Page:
Stop Shoulding On Your Family

In the internet age we have immediate access to information that can help increase our brain function, manage health issues and decrease risk for increasing health problems.  Sharing this information with those we love can be helpful in making a future health care plan and empowering our family about future care needs.  However; I’ve noticed sometimes, well-meaning family members (myself included), when caring for an elderly parent, can end up shoulding all over those we love.

For example:  it’s common knowledge that when you want to lose weight you should eat smaller meal and increase your exercise, but it can become annoying if, when trying to lose a few pounds, the only conversation others have with you is about what you “should” be doing to lose weight.  There are many things that we should do to make our lives less stressful and increase our health, but when the shoulds become our primary point of conversation it can become exasperating for the person we are shoulding on.

Some points to ponder when sharing helpful information with an elderly family member:

  • They are not your children: Those of us in the Sandwich Generation are used to telling our children what they should and should not do as a way of assisting them in their personal growth.  Conversely; your parents are not children and have years of life experience that have formed their current habits and routines. The approach should be more conversational with your parents as opposed to directional with your children.
  • Relationship First: They are more than the health issues they are experiencing so focus more on the relationship you have with them than the should you want to share.
  • Shoulds are merely strong suggestions: There is nothing wrong with sharing information that will help increase the quality of life of those we love, but keep in mind that they are really just recommendations that you are sharing with the other person.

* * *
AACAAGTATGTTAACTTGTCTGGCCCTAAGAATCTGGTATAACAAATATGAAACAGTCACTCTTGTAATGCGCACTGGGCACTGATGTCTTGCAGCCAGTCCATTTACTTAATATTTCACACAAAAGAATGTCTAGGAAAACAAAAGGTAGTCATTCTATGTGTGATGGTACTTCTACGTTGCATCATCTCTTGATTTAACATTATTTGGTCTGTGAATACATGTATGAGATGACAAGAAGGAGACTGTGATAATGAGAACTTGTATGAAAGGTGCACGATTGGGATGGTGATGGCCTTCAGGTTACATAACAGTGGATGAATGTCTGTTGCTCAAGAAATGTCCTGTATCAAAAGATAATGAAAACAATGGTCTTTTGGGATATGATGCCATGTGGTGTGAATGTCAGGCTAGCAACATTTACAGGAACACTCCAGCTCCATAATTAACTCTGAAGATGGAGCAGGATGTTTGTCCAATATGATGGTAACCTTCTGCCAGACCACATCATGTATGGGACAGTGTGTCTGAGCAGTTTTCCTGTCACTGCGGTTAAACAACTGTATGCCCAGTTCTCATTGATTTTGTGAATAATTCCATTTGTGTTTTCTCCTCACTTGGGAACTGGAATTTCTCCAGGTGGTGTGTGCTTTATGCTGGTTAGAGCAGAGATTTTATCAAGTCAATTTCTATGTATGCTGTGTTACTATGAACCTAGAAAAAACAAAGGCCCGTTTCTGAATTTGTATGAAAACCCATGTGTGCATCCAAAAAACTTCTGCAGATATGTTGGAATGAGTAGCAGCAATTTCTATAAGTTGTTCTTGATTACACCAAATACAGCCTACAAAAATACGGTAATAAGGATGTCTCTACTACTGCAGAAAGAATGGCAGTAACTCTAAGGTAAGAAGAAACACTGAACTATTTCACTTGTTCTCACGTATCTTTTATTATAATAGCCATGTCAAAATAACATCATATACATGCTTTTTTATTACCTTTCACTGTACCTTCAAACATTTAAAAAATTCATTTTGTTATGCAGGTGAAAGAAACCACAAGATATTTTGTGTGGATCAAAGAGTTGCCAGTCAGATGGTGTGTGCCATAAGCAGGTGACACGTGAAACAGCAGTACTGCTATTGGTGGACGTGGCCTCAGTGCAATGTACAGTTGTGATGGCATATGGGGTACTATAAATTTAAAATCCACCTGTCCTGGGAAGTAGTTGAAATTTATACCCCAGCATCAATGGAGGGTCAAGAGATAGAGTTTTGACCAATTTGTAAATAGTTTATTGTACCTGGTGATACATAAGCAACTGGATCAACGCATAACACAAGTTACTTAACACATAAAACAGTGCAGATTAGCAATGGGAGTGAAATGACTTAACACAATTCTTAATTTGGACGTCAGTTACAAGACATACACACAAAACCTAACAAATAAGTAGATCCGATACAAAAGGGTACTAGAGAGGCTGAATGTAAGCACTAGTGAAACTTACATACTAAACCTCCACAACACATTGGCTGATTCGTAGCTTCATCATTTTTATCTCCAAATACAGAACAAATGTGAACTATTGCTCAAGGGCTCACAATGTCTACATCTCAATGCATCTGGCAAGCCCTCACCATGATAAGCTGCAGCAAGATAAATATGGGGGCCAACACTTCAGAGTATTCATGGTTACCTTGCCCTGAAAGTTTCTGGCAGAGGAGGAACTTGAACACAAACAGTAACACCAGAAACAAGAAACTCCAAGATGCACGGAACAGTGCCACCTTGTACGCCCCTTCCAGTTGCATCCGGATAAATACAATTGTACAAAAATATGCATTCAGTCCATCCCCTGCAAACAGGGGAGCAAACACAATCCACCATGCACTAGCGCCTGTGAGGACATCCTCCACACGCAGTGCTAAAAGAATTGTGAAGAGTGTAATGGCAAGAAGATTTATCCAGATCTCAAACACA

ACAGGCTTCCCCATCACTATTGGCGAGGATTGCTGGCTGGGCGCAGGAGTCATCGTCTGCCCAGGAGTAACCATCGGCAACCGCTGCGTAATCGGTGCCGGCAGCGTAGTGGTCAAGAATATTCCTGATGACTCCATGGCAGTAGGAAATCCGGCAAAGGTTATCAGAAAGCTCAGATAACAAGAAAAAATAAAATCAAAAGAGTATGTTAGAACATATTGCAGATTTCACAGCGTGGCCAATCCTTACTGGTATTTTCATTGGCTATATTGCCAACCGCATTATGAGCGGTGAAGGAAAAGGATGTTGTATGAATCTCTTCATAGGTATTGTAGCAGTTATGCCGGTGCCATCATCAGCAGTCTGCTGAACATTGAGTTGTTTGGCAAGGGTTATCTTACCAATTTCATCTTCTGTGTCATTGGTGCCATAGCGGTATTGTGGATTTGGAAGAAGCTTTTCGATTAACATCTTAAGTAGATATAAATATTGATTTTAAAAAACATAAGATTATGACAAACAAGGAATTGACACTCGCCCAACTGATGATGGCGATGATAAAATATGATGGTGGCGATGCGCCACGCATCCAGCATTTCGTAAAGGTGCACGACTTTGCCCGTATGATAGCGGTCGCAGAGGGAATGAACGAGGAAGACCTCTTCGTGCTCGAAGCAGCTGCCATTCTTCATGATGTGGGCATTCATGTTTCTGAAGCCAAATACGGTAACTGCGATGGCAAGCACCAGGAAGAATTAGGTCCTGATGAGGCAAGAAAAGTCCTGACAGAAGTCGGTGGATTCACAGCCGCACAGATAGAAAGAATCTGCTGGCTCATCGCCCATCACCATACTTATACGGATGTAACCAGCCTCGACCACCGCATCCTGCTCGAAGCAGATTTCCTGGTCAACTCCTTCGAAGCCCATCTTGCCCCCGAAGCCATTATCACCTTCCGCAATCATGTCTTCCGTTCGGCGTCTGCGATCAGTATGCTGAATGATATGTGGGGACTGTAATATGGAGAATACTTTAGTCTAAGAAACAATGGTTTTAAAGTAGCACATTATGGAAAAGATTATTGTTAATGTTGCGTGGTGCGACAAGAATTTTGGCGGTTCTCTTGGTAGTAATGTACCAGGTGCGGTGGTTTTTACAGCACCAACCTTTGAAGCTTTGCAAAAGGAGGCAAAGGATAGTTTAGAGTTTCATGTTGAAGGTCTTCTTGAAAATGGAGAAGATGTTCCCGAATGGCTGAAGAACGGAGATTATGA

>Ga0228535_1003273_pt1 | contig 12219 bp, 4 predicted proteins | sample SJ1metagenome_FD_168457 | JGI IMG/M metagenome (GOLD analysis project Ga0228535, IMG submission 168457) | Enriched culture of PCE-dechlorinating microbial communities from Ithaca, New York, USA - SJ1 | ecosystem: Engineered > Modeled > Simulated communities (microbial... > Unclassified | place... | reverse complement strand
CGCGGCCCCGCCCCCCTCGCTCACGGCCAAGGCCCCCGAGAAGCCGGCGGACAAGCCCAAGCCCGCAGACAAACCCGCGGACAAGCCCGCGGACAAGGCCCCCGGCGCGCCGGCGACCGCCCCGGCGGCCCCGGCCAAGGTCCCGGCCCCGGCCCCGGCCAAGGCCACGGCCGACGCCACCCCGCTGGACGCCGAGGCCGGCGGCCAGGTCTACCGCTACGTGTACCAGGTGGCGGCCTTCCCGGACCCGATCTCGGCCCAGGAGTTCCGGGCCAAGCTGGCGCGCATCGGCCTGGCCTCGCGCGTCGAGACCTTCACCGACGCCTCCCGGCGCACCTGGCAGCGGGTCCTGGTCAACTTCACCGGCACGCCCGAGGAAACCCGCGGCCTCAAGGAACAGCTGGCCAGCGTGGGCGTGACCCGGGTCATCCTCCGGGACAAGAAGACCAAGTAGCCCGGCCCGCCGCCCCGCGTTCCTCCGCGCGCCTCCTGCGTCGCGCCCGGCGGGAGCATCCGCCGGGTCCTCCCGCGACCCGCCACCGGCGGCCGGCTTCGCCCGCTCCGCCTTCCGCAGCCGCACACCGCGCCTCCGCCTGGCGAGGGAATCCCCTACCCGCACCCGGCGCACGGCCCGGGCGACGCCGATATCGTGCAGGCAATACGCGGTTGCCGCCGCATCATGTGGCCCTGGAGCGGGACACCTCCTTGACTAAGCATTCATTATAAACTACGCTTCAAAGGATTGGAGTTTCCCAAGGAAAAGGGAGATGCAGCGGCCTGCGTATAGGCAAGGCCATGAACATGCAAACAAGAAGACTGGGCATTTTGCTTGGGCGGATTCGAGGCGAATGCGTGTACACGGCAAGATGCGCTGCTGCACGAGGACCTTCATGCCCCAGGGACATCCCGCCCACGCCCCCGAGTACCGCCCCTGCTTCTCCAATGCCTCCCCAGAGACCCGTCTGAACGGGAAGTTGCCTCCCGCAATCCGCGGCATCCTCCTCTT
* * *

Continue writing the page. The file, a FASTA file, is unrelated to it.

• They have a choice: even if the should can help them immensely; they still have a choice about whether or not to implement the suggestion.
  • Encouragement is key: No one is perfect so if they chose to implement what they should be doing, it will take time for it to become a part of their daily life.  They will fall short of consistent implementation so during those times it is important to praise them for their efforts and encourage them to keep going.
  • Professional shoulds sometimes hold more weight: because our elders sometimes disregard what we say because of family dynamics (see Eternally 12 Syndrome) utilizing professionals that have influence in the life of that person to share the idea/message can be helpful in moving them forward in making the changes needed to live a healthier life.

We should because we love, but make sure the message is given with love and respect for the person’s life experience and family position.

For more support visit

About Sue Salach

Sue has a Master's degree in Gerontology and has worked with the elderly and their families for over 30 years and is the Author of "Along Comes Grandpa", a caregiving resource guide, and the novel "If I Walked in Her Shoes". As an ElderCare Expert and Keynote Speaker, Sue employs her comprehensive experience and passion, to educate and promote self-care values to family caregivers and the community at large.
This entry was posted in boomers, caregiving, eldercare, elders, encouragement, forgiveness, sandwich generation, taking care of yourself, work/life/flex, working caregiver and tagged , , , , , , , , , , , , , . Bookmark the permalink.

1 Response to Stop Shoulding On Your Family

  1. Tawanna Detlefs says:

    Nice site!


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